Ex-Sweetwater mayor Manuel Maroño sentenced to 40 months in prison

01/23/2014 7:46 AM

01/23/2014 7:23 PM

Manuel Maroño, once a powerful local politician who counted Florida’s governor among his friends, was sentenced to more than three years in prison Thursday by a federal judge who admonished him for accepting bribes as the mayor of Sweetwater.

Maroño, who will surrender to serve his term on March 31, apologized for his role in a corruption conspiracy stemming from an FBI sting operation, in which he accepted thousands of dollars in kickbacks in exchange for supporting sham government grant applications.

“I stand here today as a humble man,” Maroño, 42, told U.S. District Judge William Zloch. “I made a mistake and I’m here to accept my responsibility.”

Zloch quickly reminded the longtime politician, who served as Sweetwater’s mayor for 10 years, that he pleaded guilty to “a crime, not a mistake.”

“I had the people’s trust and I failed them,” Maroño said, head bowed.

About 100 family members, friends and colleagues showed up in Fort Lauderdale federal court to support the disgraced former mayor. A Miami father asked the judge to show “mercy” for Maroño, saying he had helped him search for his missing son in the Gainesville area in fall 2012. The son was eventually found dead. Zloch expressed his sympathy.

Maroño’s defense lawyers also highlighted the “good things” he did for Sweetwater while serving as mayor of the small west Miami-Dade city. Among them: Helping to eliminate chronic flooding problems in Sweetwater; expanding the city’s commercial base by annexing the area around the Dolphin Mall; and building a high-rise residential project to house Florida International University students.

“He was there for everybody,” said one of Maroño’s defense attorneys, Kendall Coffey.

But the judge devoted the main part of his sentencing hearing to denouncing the plague of public corruption in South Florida, calling it a “cancer.”

Zloch even challenged why federal prosecutors joined with the former mayor’s defense attorneys in recommending the low end of a sentencing guideline for Maroño: 37-to 46-months.

“Would you agree that public corruption has become commonplace in our society?” the judge asked Assistant U.S. Attorney Jared Dwyer.

“I would agree with that,” Dwyer said.

In defending the proposed 37-month sentence, the prosecutor said Maroño quickly accepted responsibility for his crime of “pay-to-play” politics, sending a message to other corrupt politicians and allowing the city of Sweetwater to begin cleaning up its business.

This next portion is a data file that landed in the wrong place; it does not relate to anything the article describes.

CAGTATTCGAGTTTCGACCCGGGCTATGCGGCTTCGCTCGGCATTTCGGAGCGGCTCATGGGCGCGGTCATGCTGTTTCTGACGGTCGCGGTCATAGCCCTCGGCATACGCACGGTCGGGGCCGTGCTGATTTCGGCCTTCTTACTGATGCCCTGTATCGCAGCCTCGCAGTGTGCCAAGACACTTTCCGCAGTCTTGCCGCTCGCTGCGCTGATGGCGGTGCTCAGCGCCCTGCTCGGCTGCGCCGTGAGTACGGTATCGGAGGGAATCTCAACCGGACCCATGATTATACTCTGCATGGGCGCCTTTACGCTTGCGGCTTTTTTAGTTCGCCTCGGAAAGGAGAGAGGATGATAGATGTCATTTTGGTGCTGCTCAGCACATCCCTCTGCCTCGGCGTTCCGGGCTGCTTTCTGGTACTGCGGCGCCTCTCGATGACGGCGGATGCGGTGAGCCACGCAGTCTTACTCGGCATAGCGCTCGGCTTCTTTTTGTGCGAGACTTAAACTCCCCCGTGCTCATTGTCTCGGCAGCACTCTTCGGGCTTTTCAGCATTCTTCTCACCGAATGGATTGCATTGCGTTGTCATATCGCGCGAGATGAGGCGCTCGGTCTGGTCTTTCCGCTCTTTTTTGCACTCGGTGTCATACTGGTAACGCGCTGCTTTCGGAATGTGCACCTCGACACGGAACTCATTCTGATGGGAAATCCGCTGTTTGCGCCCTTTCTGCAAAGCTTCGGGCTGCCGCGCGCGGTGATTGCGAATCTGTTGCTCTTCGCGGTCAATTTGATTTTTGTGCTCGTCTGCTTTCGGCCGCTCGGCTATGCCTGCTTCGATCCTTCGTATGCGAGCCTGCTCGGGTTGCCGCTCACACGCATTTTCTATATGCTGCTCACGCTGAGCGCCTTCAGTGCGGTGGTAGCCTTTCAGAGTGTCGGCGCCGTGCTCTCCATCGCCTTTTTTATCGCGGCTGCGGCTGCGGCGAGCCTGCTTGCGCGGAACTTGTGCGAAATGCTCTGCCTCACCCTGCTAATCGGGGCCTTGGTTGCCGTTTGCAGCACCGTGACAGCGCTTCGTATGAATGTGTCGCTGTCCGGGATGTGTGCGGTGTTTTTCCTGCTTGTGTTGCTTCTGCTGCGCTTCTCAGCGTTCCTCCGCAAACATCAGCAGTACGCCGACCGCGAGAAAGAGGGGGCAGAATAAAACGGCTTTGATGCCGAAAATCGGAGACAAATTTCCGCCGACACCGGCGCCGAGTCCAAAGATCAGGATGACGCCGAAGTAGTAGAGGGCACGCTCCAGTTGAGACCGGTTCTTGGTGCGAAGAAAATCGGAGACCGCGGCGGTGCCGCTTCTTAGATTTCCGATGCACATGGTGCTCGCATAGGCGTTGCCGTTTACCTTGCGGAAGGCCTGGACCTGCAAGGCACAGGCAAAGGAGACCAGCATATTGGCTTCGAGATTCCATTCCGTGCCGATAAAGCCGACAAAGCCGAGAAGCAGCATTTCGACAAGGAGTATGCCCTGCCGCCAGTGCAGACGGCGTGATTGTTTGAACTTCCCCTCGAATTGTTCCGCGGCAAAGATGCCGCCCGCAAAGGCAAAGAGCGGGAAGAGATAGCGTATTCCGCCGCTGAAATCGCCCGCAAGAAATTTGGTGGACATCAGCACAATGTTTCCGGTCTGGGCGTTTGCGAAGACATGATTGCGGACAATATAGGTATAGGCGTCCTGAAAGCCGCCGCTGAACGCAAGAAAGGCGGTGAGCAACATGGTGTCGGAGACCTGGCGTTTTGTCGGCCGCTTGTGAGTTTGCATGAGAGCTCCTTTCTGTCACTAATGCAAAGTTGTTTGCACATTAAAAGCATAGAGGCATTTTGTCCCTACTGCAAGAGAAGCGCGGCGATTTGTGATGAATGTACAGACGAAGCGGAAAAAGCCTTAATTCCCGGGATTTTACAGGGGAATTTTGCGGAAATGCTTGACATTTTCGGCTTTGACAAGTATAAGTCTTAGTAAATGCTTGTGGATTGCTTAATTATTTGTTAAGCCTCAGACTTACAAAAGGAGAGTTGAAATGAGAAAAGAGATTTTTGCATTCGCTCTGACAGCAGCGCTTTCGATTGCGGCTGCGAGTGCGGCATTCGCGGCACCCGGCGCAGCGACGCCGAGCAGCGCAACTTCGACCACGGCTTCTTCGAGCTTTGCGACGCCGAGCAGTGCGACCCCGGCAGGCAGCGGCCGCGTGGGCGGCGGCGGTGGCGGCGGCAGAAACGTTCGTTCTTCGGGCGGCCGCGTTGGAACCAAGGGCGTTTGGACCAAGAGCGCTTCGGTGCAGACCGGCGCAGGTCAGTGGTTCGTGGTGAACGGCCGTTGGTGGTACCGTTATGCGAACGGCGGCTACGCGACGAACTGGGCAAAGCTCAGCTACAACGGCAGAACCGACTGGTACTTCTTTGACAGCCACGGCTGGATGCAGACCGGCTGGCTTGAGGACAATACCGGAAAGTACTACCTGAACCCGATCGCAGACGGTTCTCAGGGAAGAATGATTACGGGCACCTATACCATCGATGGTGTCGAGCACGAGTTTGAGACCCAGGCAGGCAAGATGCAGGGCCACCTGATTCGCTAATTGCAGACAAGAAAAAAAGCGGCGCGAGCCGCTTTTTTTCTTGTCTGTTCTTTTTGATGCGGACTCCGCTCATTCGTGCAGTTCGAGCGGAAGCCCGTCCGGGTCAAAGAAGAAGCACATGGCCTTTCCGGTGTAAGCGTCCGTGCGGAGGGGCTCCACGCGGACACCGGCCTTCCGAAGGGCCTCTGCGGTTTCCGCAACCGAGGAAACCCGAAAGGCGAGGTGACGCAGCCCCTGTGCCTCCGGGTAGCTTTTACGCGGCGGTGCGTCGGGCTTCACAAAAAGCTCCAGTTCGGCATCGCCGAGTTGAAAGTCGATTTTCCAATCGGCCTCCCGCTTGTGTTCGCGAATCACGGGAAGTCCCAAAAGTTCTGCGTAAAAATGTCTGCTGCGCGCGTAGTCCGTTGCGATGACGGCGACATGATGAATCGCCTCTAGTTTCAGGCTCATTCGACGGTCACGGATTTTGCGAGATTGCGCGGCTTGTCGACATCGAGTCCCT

Coffey, a former U.S. attorney in Miami, also chimed in.

“Federal prison sends an incredible message to politicians,” said Coffey, who worked on Maroño’s defense with another former federal prosecutor, Armando Rosquete. “They’re scared to death of it.”

Coffey said the former mayor’s federal case has been a “complete disaster for Manny Maroño.”

After some self-reflection on the bench, the judge did his own math and added three months to their joint recommendation to make Maroño’s prison term a total of 40 months.

Zloch imposed no fine after learning that the former mayor, who ran a towing business, was broke. He also ordered Maroño to pay back $30,000 that he had taken in bribes from the FBI undercover agents in the sting operation.

In November, Maroño and lobbyist Jorge Forte, former political allies and business partners, pleaded guilty to an honest-services conspiracy charge that accused them of illegally splitting $60,000 in cash and checks for official favors and concealing those payments from the public. Both agreed to promote a sham federal grant program for economic development that was peddled by FBI undercover agents who paid them bribes for their political support in Sweetwater.

Forte, 42, is likely to receive a lower sentence because he was not a public official and, more significantly, he helped the feds seal their case against the former Sweetwater mayor when the lobbyist agreed to help FBI agents just before they arrested Maroño in August. Forte is scheduled for sentencing on Feb. 6.

Their demise as movers and shakers in local politics — Maroño was also close to Gov. Rick Scott — reverberated throughout Miami-Dade County.

Outside the federal courthouse Thursday, Maroño was swarmed by reporters, photographers and TV cameras.

“Today is a good day,” the former mayor said, standing with his wife, Jennifer, and one of their two sons. “Justice has been served. The city of Sweetwater is bigger than one person. It’s time to move on.”

Two others facing similar kickback charges resulting from the same FBI sting operation are former Miami Lakes Mayor Michael Pizzi, 51, and lobbyist Richard Candia, 49, though both allegedly received far less money than Maroño and Forte.

Pizzi pleaded not guilty and faces trial in May. Candia, who flipped for federal investigators by assisting their undercover probe, is expected to plead guilty to corruption charges.

According to initial criminal complaints, the two mayors and two lobbyists accepted thousands of dollars in bribes in exchange for championing purported federal grant applications for their towns. But in reality, the men were in cahoots to enrich themselves, according to FBI affidavits filed with the criminal complaints.

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